“Chicken and Fennel with Honey, Mustard and Orange” and “Black and White Pilaf” from “Change of Appetite”

“Baked Whole Trout with Jersey royals, peas and Mustard Sauce” from Jamie’s 15 Minute Meals

Prep time: 10 minutes.

Cooking time: 20 minutes 20 seconds

Ella: This tastes like fishy chicken.

Kirstin: That’s because it is fish.

Tom: So you had to make it against the clock. What were your tips?

Kirstin: It’s rather like preparing for battle. I have to take a deep breath, read the recipe several times and get all the kit ready (remembering to familiarise myself with the food processor in this instance). Also have a glass of wine ready as it’s all a little bit stressful, this ticking clock business! This took 20 minutes and it would have been quicker…

Tom: If it hadn’t been for those pesky kids…

Kirstin: I was even able to tidy up as I went along.

Ella: Meddling kids, daddy. Not pesky!

Kirstin: I would make this again. I really loved that sauce with the horseradish. Anyone want to eat it again?

Ella: I would!

Tom and Georgia: Me too! (in unison).

“Baked Whole Trout with Jersey royals, peas and Mustard Sauce” from Jamie’s 15 Minute Meals

“Pork chops with mustard and capers” from “Good Things to Eat”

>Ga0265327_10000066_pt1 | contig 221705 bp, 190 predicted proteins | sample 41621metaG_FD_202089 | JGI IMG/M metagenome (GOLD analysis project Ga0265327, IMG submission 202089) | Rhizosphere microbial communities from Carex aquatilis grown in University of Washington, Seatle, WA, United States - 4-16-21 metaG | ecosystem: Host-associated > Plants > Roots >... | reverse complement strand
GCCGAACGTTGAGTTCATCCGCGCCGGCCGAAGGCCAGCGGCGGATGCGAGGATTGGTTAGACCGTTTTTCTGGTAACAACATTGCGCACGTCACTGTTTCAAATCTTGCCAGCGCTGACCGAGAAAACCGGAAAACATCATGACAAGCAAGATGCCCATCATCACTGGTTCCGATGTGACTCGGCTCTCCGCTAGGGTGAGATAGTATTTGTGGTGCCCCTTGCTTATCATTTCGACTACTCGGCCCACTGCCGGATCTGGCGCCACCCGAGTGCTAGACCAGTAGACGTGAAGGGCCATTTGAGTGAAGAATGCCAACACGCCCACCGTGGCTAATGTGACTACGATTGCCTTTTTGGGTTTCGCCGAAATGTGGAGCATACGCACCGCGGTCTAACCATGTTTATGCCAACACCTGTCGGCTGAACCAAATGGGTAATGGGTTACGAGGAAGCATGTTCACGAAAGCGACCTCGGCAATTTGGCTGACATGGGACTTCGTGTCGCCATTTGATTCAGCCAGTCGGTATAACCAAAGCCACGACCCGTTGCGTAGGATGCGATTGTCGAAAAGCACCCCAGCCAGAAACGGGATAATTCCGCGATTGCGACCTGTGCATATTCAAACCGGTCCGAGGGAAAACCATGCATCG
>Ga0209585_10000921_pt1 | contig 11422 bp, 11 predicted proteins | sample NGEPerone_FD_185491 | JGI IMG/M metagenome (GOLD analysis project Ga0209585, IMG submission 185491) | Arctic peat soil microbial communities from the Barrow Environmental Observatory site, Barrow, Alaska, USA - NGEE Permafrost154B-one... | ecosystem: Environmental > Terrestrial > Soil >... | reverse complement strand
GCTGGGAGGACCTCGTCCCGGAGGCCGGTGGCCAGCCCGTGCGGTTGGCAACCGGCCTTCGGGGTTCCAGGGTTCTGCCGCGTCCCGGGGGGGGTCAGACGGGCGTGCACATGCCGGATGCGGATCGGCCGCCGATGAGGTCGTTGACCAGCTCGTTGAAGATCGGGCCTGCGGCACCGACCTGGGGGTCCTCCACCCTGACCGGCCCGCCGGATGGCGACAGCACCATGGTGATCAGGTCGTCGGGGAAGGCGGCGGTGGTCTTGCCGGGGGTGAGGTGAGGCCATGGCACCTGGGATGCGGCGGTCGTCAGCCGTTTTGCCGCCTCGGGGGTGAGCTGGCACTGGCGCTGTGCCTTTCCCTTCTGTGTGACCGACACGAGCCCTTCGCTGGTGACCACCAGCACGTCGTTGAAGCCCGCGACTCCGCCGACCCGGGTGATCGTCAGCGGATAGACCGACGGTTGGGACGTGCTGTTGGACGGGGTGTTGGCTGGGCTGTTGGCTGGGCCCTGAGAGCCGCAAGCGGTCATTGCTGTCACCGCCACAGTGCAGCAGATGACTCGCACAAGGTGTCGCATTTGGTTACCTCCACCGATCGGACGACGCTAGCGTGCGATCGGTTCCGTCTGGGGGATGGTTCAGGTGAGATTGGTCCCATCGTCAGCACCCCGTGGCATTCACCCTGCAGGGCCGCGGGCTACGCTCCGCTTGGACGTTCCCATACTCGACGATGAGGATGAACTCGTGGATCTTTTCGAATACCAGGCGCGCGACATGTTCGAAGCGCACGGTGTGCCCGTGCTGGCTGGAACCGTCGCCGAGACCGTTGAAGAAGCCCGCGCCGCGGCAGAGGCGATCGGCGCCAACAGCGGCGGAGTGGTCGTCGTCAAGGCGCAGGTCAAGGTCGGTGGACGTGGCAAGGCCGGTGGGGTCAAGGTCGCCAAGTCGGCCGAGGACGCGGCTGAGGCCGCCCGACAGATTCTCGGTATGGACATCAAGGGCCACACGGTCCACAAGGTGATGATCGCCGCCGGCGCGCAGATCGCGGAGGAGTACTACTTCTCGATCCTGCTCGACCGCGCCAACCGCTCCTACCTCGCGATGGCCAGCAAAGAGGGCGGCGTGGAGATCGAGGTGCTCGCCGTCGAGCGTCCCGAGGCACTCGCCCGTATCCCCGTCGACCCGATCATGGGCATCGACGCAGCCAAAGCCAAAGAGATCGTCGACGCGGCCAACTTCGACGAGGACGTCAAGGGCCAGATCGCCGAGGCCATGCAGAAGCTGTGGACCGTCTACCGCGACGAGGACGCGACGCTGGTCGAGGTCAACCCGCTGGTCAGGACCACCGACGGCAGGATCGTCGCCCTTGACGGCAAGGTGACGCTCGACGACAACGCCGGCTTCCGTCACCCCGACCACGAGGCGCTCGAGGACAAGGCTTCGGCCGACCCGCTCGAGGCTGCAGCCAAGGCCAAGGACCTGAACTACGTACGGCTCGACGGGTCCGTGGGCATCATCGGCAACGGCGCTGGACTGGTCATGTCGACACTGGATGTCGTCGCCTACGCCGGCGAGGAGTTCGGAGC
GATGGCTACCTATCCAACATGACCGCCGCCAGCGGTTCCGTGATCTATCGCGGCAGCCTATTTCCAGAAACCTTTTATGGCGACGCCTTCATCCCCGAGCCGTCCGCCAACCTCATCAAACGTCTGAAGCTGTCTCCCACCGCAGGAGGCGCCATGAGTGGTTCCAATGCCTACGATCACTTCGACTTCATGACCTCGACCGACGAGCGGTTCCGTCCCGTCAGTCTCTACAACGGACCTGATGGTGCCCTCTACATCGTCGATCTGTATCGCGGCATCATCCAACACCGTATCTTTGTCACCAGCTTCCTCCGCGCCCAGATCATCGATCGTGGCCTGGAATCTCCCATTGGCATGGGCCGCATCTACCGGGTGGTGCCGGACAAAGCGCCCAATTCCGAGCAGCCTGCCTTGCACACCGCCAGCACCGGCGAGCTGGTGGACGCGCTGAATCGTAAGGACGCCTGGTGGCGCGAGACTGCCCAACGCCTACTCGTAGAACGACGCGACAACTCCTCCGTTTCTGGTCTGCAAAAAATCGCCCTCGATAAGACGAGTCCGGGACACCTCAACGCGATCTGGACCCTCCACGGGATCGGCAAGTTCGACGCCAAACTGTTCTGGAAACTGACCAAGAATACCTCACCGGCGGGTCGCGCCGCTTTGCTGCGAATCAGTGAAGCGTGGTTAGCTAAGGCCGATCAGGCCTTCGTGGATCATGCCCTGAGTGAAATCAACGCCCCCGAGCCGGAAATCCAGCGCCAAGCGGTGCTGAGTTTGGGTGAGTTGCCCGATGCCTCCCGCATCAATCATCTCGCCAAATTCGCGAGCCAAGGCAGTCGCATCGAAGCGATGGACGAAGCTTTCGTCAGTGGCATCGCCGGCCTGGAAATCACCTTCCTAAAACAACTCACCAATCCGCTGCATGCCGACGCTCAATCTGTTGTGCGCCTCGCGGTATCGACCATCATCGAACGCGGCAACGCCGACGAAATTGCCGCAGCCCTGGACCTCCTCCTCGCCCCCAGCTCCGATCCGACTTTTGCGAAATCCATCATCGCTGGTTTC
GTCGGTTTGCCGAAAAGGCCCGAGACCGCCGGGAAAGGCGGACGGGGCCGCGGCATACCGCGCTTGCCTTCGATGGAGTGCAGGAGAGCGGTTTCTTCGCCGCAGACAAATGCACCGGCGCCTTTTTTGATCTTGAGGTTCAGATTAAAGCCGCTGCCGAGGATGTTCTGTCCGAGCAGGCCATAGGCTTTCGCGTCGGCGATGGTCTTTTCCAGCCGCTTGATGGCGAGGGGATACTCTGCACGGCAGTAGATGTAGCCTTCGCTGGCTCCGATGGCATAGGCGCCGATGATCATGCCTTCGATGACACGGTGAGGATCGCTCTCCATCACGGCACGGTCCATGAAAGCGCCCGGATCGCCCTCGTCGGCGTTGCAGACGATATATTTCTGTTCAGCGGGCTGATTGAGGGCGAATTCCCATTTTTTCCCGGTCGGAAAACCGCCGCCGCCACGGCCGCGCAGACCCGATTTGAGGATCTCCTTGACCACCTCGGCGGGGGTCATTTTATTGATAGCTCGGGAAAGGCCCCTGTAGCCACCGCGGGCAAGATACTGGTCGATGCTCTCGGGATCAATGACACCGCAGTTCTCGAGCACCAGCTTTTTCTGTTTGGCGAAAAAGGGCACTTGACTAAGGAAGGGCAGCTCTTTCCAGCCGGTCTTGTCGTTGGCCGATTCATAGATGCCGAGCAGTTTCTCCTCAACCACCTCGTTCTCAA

Kirstin: I think this should be called yummy pork chops with mustard and capers! That was the yummiest pork chop recipe. Ever! What did you think?

Tom: I agree. It was great.

Kirstin: It was like Nigel Slater, only better. Not too much cream. And the flavourings worked beautifully.

Tom: Indeed. The sauce was fantastic. And all those little details when cooking the chops made them so much better.

Kirstin: I like the way he said “don’t torture them by overcooking them”.

Tom: But also the way he has you tip the chops up on end to render the fat. Yum! The sauce went brilliantly with the potatoes, too.

Kirstin: Didn’t it?

Tom: And I loved the lettuce! I love cos lettuce. Can we have this again please?

Kirstin: Tell me about it! How many pork chop recipes have I done over the years? Millions! And that was the best one. A perfect combination. Genius. I love this book already, just for this recipe alone!

“Pork chops with mustard and capers” from “Good Things to Eat”